If you, like me, don’t have enough fabric to cut the back bodice piece on fold, cut it in two pieces! But remember to add 1 cm (3/8”) along the center back seam!
As you can see I had to include a small graphic into one of the back pieces: I was able to keep it into the seam allowances, so it won’t show into the outside of the finished OneCardigan!
This is what you should have now:
The collar I am reusing was slightly longer than the neckline.
I decided to gently ruffly it to add interest.
To do that I ran a basting stitch along the opened curved side (see the dotted red line?), then gathered, pulling the bobbin thread.
To attach it to the bodice, I followed the pattern instructions given for the hooded version, aligning the collar ends to the ends of the neckline instead of to the center front markings.
Here’s the collar fully basted to the outside layer of the bodice:
Add the lining along the neckline and vertical front seam, following the original pattern instructions.
To hem the OneCardigan without the petal skirt, simply run a seam along the bottom hem of the bodice pieces, placing main and lining fabrics right sides facing.
When you’re done, trim off the corner on front to reduce bulk when you turn it right side out. Reduce seam allowances around the upper rounded corner and clip any other curves.
Having a black and gold lining, I thought it was fun if I let it peek out, for a faux piping effect. Do so that I left it out just a smidge toward the outside, along the edges, then I steam pressed (using a press cloth and a clapper) them in place, to have a crisp and sharp edge.
It’s starting to look like a real cardigan, isn’t it?
Close one of the side seams, right sides together, in one only long seam starting from the lining underarm, ending to the outside fabric underarm, matching the seam you’ll meet around the half-point.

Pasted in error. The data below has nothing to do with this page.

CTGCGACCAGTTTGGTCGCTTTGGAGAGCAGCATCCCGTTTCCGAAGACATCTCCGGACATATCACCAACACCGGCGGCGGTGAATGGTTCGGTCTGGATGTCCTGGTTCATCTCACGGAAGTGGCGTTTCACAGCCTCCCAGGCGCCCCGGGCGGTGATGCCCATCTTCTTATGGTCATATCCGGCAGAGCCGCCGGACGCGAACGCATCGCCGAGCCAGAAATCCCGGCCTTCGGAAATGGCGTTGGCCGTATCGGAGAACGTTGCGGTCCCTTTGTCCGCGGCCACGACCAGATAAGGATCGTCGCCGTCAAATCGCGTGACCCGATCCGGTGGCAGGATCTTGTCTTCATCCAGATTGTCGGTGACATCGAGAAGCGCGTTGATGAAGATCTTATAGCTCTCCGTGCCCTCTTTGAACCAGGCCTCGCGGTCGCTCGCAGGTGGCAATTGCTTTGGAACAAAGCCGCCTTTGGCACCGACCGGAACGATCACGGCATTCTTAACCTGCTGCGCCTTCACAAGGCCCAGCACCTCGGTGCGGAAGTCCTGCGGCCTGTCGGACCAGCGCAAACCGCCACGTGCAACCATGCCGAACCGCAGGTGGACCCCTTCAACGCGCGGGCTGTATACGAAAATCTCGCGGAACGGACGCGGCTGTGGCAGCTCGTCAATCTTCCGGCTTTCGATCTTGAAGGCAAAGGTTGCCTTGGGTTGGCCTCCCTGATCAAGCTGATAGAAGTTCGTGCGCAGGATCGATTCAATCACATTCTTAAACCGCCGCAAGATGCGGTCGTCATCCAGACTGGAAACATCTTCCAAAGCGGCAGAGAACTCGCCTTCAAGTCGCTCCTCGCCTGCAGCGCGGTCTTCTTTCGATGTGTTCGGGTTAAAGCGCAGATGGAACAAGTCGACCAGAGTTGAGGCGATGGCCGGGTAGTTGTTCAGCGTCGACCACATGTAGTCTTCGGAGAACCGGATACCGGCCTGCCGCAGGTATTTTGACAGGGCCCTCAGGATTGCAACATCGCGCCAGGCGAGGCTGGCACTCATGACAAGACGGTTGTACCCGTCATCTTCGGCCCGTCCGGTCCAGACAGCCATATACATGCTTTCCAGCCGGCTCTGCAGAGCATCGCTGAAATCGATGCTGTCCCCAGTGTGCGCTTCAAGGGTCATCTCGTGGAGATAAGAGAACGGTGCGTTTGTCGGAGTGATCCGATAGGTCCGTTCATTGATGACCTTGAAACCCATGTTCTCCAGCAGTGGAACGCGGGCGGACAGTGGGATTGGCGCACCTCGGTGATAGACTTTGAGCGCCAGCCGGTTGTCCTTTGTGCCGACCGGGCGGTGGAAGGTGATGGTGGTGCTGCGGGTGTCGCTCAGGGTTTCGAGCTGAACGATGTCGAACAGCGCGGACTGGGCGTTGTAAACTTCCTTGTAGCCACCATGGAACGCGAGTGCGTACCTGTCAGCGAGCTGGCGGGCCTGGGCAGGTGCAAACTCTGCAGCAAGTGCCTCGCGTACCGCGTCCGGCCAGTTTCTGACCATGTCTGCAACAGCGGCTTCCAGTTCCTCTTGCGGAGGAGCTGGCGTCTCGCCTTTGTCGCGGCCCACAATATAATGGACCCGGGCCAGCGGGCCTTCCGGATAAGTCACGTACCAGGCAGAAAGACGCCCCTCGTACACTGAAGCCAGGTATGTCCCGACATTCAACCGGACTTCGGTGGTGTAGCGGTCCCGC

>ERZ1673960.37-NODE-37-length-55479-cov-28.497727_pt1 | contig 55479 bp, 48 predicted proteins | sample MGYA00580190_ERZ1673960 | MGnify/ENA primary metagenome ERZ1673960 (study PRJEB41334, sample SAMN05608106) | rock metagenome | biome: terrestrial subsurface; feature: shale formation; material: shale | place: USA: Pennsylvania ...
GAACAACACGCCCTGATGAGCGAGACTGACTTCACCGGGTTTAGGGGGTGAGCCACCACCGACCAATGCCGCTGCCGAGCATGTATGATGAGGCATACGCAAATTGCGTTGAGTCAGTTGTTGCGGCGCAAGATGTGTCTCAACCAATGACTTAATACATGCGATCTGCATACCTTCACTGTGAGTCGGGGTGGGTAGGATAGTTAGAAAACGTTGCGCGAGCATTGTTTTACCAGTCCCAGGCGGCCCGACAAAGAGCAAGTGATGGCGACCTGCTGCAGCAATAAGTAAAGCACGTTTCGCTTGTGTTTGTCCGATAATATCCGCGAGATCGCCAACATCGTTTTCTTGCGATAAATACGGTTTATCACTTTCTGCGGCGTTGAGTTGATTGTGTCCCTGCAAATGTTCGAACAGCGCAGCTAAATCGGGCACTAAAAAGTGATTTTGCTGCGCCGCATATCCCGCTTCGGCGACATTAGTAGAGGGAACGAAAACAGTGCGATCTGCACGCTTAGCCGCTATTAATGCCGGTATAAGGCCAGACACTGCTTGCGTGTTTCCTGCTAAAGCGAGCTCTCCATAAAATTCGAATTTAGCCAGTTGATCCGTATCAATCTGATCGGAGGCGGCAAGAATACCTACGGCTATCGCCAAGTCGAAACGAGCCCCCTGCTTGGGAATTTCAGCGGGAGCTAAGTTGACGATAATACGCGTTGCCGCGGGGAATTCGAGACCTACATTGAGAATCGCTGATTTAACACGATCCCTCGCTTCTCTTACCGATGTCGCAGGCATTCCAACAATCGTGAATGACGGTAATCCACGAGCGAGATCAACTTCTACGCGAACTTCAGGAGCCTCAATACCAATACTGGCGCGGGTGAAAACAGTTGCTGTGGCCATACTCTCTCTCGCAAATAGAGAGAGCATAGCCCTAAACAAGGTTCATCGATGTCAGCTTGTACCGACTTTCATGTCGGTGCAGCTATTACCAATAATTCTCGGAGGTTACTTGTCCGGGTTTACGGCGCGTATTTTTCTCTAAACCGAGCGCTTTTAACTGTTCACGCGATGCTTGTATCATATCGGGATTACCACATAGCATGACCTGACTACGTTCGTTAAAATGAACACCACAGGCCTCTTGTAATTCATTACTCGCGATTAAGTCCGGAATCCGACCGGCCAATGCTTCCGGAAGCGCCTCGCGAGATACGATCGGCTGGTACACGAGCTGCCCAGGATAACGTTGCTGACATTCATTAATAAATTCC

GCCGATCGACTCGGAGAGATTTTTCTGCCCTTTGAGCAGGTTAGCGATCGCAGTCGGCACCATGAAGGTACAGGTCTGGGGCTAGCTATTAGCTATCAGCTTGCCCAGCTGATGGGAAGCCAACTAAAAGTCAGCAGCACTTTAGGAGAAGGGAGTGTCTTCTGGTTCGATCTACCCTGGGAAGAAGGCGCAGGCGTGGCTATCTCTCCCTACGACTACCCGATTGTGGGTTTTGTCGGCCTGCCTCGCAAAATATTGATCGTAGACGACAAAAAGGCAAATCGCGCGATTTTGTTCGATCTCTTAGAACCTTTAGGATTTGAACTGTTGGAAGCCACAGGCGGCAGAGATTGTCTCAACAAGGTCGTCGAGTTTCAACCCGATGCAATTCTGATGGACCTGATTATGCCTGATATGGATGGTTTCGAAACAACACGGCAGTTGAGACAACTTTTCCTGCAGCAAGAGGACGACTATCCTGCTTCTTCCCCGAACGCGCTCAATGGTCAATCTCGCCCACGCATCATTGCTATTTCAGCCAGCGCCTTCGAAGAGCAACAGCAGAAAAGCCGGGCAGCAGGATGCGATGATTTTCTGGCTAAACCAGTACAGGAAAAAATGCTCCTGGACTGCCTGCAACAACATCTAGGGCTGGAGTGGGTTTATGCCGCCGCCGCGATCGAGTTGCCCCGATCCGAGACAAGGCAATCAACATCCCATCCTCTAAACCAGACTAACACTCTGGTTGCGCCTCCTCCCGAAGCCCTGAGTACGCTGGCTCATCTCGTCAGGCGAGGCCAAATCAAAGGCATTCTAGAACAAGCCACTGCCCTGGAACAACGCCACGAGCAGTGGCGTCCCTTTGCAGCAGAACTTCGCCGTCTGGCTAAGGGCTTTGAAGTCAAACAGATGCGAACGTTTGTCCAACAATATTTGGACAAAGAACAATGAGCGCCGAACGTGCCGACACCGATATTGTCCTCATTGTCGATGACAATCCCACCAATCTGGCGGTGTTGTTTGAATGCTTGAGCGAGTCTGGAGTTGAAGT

Take it slowly, stop and re-align the fabric if you need to: it will be perfect, at the end!
Just double check you’re not catching your tie/string into your seams!
Press seam open, then press the bottom hem. Repeat for the other side seam.
I would suggest you baste together the two layers of fabrics around each armhole, wrong sides together, to ensure you catch all the layers when you attach the sleeves in the last step.
To do that, align the raw edges and stitch them inside the seam allowances.
Take one sleeve and place it next to one of the armholes, exactly where it will be once stitched in place.
Slip your hand inside the armhole, from the inside of the cardigan. Grab the sleeve and place it inside the armhole, matching:
– shoulder seams (on both layers) to center of the sleeve head
– underarm seam to side seams (on both layers)
Align the raw edges and stitch together, then finish the edges with a zig-zag stitch or a serger.
And you’re done!
Now that you’ve learned how to hack your OneCardigan, you should try shopping in your closet searching for a couple of garments to be refashioned…
Give a new life to your pre-loved clothes, it’s fun, it costs nothing and can be a great way to try a pattern style before you cut precious fabric, just to see if you like it.
We did it for this refashioned OneCardigan and we’re absolutely loving the result!
Hugs from Italy, Irene SergerPepper.com